November 21, 2017
New research from job site CV-Library claims that nearly two thirds (60.2 percent) of employees feel embarrassed about disclosing information on the state of their mental health with their employer. What’s more, 60.8 percent feel they cannot talk about it with their boss. The report explored the views of 1,200 UK workers and found that a third of professionals (31.7 percent) feel that their workplace is not supportive of mental health, with a further 77.8 percent believing that the majority of workplaces in the UK are unsupportive. Other key findings from the research include: Nearly two thirds (64.2 percent) of workers fear their employer would judge them if they spoke about their health issues, with a further 46.8 percent worrying that doing so will make them look weak; one third (36.7 percent) fear that they would get fired if they told their boss about their mental health issues; and 63 percent said that they would feel guilty taking time off work for mental health reasons.
With 70.7 percent of workers admitting that their mental health issues impact their working life, it’s clear that employers need to do more to help make the working day easier for people. When asked what measures they thought employers should introduce to help combat mental health in the workplace, respondents cited the following:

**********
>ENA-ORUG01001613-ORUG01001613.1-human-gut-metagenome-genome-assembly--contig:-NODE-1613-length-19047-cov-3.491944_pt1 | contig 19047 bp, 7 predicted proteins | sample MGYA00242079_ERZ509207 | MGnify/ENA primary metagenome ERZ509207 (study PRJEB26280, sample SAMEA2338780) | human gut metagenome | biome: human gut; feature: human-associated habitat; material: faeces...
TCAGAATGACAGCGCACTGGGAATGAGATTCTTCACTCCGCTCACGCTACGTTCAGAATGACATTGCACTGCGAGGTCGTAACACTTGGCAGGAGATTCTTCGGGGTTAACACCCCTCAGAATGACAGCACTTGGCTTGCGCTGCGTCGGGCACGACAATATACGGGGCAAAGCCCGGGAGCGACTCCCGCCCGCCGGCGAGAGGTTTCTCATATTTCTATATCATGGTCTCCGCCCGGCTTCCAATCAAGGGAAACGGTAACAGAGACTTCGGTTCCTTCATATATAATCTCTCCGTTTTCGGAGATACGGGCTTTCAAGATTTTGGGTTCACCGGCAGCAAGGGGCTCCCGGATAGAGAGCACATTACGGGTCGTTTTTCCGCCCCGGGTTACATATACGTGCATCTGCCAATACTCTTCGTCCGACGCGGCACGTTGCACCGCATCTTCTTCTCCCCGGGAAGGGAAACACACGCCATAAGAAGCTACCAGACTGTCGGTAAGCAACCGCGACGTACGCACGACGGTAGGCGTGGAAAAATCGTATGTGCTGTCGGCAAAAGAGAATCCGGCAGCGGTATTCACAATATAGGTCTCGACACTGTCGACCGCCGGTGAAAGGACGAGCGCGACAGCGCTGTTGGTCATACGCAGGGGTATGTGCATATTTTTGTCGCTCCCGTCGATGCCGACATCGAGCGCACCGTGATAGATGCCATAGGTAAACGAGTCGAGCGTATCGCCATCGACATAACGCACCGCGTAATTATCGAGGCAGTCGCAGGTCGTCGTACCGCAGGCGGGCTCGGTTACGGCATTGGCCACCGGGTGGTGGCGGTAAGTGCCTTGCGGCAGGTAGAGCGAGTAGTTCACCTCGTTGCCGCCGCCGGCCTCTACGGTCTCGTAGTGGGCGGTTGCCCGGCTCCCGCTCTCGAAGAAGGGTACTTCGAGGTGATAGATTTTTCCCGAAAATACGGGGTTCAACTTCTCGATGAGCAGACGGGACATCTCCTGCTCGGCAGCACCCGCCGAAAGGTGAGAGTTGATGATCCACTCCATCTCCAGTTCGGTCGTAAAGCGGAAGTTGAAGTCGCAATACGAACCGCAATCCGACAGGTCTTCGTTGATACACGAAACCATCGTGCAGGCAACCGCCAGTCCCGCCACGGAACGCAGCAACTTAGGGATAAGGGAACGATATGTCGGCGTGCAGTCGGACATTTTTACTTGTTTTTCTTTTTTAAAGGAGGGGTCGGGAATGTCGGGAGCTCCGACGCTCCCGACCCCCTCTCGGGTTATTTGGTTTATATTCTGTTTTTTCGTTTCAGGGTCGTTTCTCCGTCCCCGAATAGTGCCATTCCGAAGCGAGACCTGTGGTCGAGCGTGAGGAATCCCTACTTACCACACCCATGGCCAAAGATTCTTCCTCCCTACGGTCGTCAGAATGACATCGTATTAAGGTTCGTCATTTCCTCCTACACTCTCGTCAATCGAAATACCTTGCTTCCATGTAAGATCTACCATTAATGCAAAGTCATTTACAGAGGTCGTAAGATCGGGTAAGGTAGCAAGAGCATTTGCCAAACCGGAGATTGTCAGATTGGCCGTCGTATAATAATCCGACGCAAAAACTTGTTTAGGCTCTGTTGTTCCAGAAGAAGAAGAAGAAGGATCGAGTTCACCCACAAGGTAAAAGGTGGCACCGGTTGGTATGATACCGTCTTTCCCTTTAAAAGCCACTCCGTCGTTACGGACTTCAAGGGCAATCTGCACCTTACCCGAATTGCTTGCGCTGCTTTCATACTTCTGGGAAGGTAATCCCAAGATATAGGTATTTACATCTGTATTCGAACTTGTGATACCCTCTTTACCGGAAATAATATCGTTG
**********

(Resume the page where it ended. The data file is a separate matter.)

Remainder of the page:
1. Promote a healthy work/life balance (38.6 percent)
2. Create an environment where mental health is not stigmatised (15 percent)
3. Refer employees to a counselling service (13.7 percent)
4. Talk more openly about mental health (11.9 percent)
5. Allow employees to take time out when they need to (8.6 percent)
In addition, 83.6 percent said that they think employers should offer ‘mental health days’, in which employees are encouraged to take time out to look after their health, with a further 78 percent stating that they would be more likely to work for a company that offered ‘mental health days’.